Green hydrogen is already cheaper than LNG gas in 8 European countries

Green hydrogen, so called because it does not generate polluting emissions, has reached a milestone never seen before: green hydrogen, obtained from renewable energies, is cheaper than liquefied natural gas (LNG).

The prices of hydrocarbons in general, and of natural gas in particular, have reached stratospheric heights in recent months. In Spain, as in the rest of the European Union, we are suffering from it on different fronts: in the price of electricity, raw materials such as steel or aluminium, the price of fertilizers… In short, in all sectors where gas is needed to heat furnaces or produce energy (electricity) from gas in combined cycle plants.

The energy crisis that the European Union is experiencing, aggravated by the conflict between Ukraine and Russia, is making it clearer than ever that it is necessary to seek greater independence from third countries in terms of energy. In recent months, we have not only seen gas and fuel prices skyrocket; also fly over the threat of a power outage by Russia, a situation that is particularly feared by Germany, which buys around 55% of the gas it uses from Russia, and other countries such as Austria, the Czech Republic, Slovakia or Romania.

The high prices of hydrocarbons, and of liquefied natural gas (LNG) in particular, have made green hydrogen cheaper than natural gas in Germany, Spain, France, Italy, Poland, Sweden, Turkey and the United Kingdom. With a average price of $18.8 per million BTU1Spain is the cheapest European country to produce green hydrogen and the second cheapest in the world, only behind the United States.

Let us remember that, depending on the way it is obtained and its emissions, three types of hydrogen are distinguished. Gray hydrogen is produced from natural gas, by steam reforming, and generates large amounts of carbon dioxide (CO2). Blue hydrogen is also obtained from fossil fuels but without the release of carbon dioxide (they are captured and stored and/or reused). Green hydrogen, for its part, is obtained through electrolysis and renewable energy sources such as solar or wind energy, and does not generate polluting emissions.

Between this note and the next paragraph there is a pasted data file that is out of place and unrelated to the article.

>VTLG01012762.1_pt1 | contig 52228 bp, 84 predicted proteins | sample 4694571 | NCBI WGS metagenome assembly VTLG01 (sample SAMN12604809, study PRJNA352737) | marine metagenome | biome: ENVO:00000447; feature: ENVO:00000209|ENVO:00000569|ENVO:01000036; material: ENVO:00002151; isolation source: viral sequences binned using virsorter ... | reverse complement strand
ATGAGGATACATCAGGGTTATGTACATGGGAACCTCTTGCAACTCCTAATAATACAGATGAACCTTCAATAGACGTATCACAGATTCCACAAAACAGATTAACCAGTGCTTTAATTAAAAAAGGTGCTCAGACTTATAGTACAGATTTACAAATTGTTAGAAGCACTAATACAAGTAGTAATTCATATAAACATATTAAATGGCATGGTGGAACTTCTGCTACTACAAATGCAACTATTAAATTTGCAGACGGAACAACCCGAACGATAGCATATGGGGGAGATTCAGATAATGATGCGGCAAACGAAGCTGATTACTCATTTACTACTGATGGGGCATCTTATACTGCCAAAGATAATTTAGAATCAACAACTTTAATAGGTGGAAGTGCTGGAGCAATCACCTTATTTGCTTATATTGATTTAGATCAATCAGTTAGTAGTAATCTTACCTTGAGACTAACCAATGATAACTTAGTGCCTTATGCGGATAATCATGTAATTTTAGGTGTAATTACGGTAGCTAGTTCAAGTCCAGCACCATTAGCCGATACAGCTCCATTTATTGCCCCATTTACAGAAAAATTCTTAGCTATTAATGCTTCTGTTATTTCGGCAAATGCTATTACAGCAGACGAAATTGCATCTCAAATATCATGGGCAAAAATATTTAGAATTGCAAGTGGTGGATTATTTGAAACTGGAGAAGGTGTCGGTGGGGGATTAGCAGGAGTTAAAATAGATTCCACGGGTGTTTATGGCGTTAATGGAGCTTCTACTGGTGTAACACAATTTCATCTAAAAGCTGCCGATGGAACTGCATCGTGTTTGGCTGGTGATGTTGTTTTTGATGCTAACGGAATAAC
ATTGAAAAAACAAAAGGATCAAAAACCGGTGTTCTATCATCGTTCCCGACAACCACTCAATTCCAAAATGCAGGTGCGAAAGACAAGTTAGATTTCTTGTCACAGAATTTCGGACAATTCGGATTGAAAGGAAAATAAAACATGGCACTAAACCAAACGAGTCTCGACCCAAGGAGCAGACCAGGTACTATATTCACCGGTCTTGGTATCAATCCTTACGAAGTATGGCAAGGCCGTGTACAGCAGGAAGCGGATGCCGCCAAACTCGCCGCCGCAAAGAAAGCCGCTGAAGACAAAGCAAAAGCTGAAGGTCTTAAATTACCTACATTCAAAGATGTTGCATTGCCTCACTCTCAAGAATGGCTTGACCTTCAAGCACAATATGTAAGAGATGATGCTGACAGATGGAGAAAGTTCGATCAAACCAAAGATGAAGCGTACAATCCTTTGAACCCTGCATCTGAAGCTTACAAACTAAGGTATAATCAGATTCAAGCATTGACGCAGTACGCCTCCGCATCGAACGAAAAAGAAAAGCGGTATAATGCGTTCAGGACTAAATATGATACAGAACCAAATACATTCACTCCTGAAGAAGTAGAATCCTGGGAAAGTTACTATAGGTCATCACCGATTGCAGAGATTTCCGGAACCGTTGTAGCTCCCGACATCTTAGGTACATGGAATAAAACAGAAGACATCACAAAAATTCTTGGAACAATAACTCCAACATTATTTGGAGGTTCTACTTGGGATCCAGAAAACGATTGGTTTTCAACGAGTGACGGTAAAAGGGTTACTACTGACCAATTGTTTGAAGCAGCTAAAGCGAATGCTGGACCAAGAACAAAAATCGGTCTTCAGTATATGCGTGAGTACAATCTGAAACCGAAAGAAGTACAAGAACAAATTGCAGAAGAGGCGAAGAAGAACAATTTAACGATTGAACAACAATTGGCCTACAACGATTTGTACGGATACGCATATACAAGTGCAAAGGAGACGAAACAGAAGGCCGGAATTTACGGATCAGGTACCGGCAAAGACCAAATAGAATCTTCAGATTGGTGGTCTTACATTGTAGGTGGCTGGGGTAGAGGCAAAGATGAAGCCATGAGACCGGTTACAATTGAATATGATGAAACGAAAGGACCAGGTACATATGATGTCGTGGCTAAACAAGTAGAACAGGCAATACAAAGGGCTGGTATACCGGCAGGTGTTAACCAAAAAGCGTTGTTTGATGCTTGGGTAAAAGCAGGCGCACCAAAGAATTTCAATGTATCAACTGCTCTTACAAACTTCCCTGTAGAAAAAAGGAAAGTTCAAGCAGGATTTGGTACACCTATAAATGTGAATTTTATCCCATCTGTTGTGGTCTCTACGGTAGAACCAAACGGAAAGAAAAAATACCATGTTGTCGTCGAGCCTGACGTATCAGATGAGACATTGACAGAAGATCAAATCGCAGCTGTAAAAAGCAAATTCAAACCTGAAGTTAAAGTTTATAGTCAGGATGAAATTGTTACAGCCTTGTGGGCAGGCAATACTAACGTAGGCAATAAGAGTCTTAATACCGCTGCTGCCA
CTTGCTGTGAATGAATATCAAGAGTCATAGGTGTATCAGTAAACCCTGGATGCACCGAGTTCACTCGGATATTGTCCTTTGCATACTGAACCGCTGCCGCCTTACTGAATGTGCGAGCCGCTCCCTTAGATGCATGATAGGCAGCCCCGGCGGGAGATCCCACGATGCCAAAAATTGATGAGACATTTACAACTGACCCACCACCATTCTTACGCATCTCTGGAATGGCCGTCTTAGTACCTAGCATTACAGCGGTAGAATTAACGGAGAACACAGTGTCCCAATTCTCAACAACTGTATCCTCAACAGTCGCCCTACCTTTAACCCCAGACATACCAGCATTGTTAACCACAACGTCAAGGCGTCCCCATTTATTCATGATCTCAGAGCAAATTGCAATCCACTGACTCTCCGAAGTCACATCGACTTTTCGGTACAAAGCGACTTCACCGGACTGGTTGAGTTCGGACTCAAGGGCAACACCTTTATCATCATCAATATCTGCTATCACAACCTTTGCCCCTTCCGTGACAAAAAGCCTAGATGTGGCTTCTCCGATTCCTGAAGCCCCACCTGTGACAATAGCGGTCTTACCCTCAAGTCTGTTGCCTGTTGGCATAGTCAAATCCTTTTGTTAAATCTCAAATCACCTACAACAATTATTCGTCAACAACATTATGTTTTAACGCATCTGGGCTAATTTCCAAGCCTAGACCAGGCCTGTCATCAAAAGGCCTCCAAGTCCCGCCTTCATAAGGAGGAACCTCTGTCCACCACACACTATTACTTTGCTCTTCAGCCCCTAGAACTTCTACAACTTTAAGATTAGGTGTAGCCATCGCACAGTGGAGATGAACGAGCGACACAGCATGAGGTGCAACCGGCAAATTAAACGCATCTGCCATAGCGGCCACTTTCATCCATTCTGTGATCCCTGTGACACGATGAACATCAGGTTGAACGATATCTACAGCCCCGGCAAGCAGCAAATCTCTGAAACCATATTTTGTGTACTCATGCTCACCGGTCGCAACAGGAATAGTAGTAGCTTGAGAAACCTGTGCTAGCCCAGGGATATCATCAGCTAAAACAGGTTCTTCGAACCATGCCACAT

Green hydrogen can be a clean and non-polluting substitute of some gas-powered industrial processes, as well as serving as a power source for fuel cell vehicles. In this sense, the European energy crisis has led politicians and companies to move forward more quickly in the search for alternatives to hydrocarbons. Last week the European Union approved its first “project of common European interest” in the sector: the hy2tech planwhich covers 41 projects from 35 companies and will have a investment of 5,400 million euros. According to the International Energy Agency, there are already 990 hydrogen projects in various stages of development.

Another advantage of green hydrogen is that its future prices appear relatively stable compared to the volatility of hydrocarbon prices. In the medium and long term, gas prices can be expected to decline and stabilize. But in the short term, far from improving, the situation is getting worse by the minute. This week Russia has halved the supply of gas through the Nord Stream 1 pipeline, from 40% to 20% of its capacity. This has caused a new rise in gas prices, surpassing the historical record of last March, closing the session at 205 euros per MWh this past Wednesday.

For its part, the costs of hydrogen depend fundamentally on two factors: the price of electrolyzers and the cost of electricity from renewable sources. In both cases, costs can be expected to continue to decline as the technology matures and scales. Unlike hydrocarbons, a green hydrogen plant can be built anywhere with sun (Spain stands out here), abundant wind or water, which allows it to be produced locally and not have to be imported from other regions. It also allows greenhouse gas emissions to be reduced, in line with the policies of climate neutrality of the European Union for the year 2050.

It is to be hoped that the current situation will not last forever. New LNG facilities currently under construction will come on stream from 2024, which should give the current market a break and reverse the price gap.

According to a report prepared this year by Rethink Energy, the cost of green hydrogen will drop from the current $3.70/kg to just over $1/kg in 2035 and to $0.75/kg in 2050. According to Wood Mackenzie, in some countries the outlook is more favourable, and they predict that some can produce green hydrogen for $1/kg by 2030.

1BTU is the acronym for British Thermal Unit, or British thermal unit. It is a unit of energy used, among others, in the energy industries.

The BTU indicates the amount of energy needed, under normal atmospheric conditions, to increase the temperature of one pound of water by one degree Fahrenheit. 1 BTU equals 1055.06 joules and 252.16 calories.

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